Tuesday, March 29, 2005

Formulaic Christianity Doesn’t Work

It isn’t Jesus’ death
that concerns us. It is our own.

Every evangelical Christian knows the salvation formula, preached each year at Easter. All have sinned. Sin results in death. Jesus died to save us from our sin.

One plus one equals two. Can the definition really be so simple? Or is this just the result of simplistic thinking?

The problem with this formula may be its insistence that a transaction has occurred. There’s no such thing as a free lunch, after all. But if this is true, then whom did Jesus pay?

Did God pay God in order to capitalize on a loophole in the Law? This fits with our idea of a merciful God. It also claims, however, that God is inconsistent and unjust. And it suggests that God is shortsighted, having failed to foresee just such a situation that would force his hand. Besides, if God paid himself, is the payment valid? In such a case, God loses nothing.

If God didn’t pay himself, then did he pay Satan in order to set us free from the Devil’s power? It is blasphemous to suggest that God might somehow be indebted to his own creation. This question also points out God’s lack of power, suggesting as it does that God had no other way out, that he was trapped into choosing to sacrifice his son or do nothing at all.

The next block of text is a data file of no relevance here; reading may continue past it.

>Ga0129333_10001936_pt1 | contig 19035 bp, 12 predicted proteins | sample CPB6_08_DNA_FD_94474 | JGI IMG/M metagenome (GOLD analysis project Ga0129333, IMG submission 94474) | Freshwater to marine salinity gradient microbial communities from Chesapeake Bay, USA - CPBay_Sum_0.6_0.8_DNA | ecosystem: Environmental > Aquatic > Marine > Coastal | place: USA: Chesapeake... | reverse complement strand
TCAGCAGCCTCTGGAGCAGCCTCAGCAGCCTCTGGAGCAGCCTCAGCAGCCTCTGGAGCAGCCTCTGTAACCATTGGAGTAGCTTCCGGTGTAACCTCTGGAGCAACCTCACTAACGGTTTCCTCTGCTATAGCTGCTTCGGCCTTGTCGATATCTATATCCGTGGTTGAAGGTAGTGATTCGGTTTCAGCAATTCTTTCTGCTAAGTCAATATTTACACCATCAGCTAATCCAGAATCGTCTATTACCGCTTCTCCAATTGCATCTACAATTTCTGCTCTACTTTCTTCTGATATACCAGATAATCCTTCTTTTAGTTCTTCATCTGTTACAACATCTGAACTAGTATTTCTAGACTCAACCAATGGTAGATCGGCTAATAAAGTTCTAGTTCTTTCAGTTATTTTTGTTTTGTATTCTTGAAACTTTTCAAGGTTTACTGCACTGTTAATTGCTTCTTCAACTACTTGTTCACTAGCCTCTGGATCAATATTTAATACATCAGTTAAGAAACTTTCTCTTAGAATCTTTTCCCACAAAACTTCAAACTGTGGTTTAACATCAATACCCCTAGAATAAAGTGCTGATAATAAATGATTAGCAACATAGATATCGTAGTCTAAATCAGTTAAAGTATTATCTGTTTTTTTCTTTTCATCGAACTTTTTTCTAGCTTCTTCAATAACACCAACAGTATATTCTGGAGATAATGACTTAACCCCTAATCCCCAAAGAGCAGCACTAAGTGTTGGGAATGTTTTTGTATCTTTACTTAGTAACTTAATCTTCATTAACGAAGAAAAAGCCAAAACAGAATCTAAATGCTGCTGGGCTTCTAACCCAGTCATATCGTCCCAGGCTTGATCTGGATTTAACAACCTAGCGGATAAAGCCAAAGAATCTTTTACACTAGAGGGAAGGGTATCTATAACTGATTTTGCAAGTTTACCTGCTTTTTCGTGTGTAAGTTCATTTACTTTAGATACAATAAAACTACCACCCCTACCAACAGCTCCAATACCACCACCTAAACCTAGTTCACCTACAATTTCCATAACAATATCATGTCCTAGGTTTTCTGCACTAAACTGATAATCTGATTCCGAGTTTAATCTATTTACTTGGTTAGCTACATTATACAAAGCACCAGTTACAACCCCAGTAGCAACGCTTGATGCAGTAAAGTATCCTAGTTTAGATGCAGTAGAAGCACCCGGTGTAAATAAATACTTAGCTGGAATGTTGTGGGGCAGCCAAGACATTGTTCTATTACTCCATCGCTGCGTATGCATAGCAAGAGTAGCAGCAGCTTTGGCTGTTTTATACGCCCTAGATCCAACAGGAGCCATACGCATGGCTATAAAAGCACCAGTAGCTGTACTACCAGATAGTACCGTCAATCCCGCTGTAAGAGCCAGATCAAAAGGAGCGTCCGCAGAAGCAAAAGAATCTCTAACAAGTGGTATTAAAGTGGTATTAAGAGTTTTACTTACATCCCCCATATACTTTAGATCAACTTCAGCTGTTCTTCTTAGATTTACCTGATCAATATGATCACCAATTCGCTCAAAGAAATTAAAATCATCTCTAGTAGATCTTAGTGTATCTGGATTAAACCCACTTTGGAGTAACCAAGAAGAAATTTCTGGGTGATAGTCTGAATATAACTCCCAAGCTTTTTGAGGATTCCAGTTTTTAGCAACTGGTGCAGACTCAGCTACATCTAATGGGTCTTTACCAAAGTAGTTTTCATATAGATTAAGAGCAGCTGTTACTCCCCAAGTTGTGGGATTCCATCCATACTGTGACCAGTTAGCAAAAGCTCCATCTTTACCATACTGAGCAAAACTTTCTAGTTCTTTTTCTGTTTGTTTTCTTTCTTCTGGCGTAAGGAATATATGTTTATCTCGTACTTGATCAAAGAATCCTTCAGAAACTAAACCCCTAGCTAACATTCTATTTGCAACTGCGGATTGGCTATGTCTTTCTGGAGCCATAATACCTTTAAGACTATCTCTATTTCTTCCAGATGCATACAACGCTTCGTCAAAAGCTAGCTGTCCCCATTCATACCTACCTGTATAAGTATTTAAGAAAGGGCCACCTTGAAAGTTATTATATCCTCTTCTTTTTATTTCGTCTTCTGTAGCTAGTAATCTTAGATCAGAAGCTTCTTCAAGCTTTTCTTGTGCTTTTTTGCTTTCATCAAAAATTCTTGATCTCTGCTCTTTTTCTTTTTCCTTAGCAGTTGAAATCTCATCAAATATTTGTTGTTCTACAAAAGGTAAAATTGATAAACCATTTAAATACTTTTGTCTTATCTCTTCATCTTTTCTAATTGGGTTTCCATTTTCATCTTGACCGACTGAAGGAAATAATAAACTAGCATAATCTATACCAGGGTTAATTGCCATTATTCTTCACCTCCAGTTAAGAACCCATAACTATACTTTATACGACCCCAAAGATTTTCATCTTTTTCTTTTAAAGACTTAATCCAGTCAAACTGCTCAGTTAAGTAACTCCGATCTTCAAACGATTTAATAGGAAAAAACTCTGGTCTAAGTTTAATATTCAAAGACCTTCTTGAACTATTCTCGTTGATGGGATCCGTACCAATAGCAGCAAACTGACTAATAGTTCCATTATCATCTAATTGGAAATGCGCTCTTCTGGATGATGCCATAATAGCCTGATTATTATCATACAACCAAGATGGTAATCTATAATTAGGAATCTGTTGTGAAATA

But the real problem with this formula is its focus on the death of Jesus. His power is made manifest in life, not death. And it isn’t Jesus’ death that concerns us. It is our own.

What if Jesus’ death — as his life — is an example rather than a transaction? Jesus did not die to make us comfortable. Instead, his death and resurrection point to the path that we, too, must take. If we are willing to let go of what we have, obedient even to death, we will finally discover true life.

This is no simple addition problem: one plus one equals two. Jesus didn’t do that kind of math. He revealed a truth that the language of numbers is ill-equipped to express: that by letting go — by subtracting from what we have — we discover the only path to meaningful increase.

Jesus’ sacrifice makes a mockery of our systems and solutions. But we have succeeded in killing this miracle. We have hidden its shocking power inside the most meaningless of formulas.

Clearing the conscience has never been easier.

Monday, March 28, 2005

We’re governed by public relations. Very little information gets to the people.

Gore Vidal was never one of my favorite novelists. But I respect his ability to see to the heart of a problem and to tell the truth about what he sees. So I’m disturbed by the results of a recent exchange he had with journalist Steve Perry: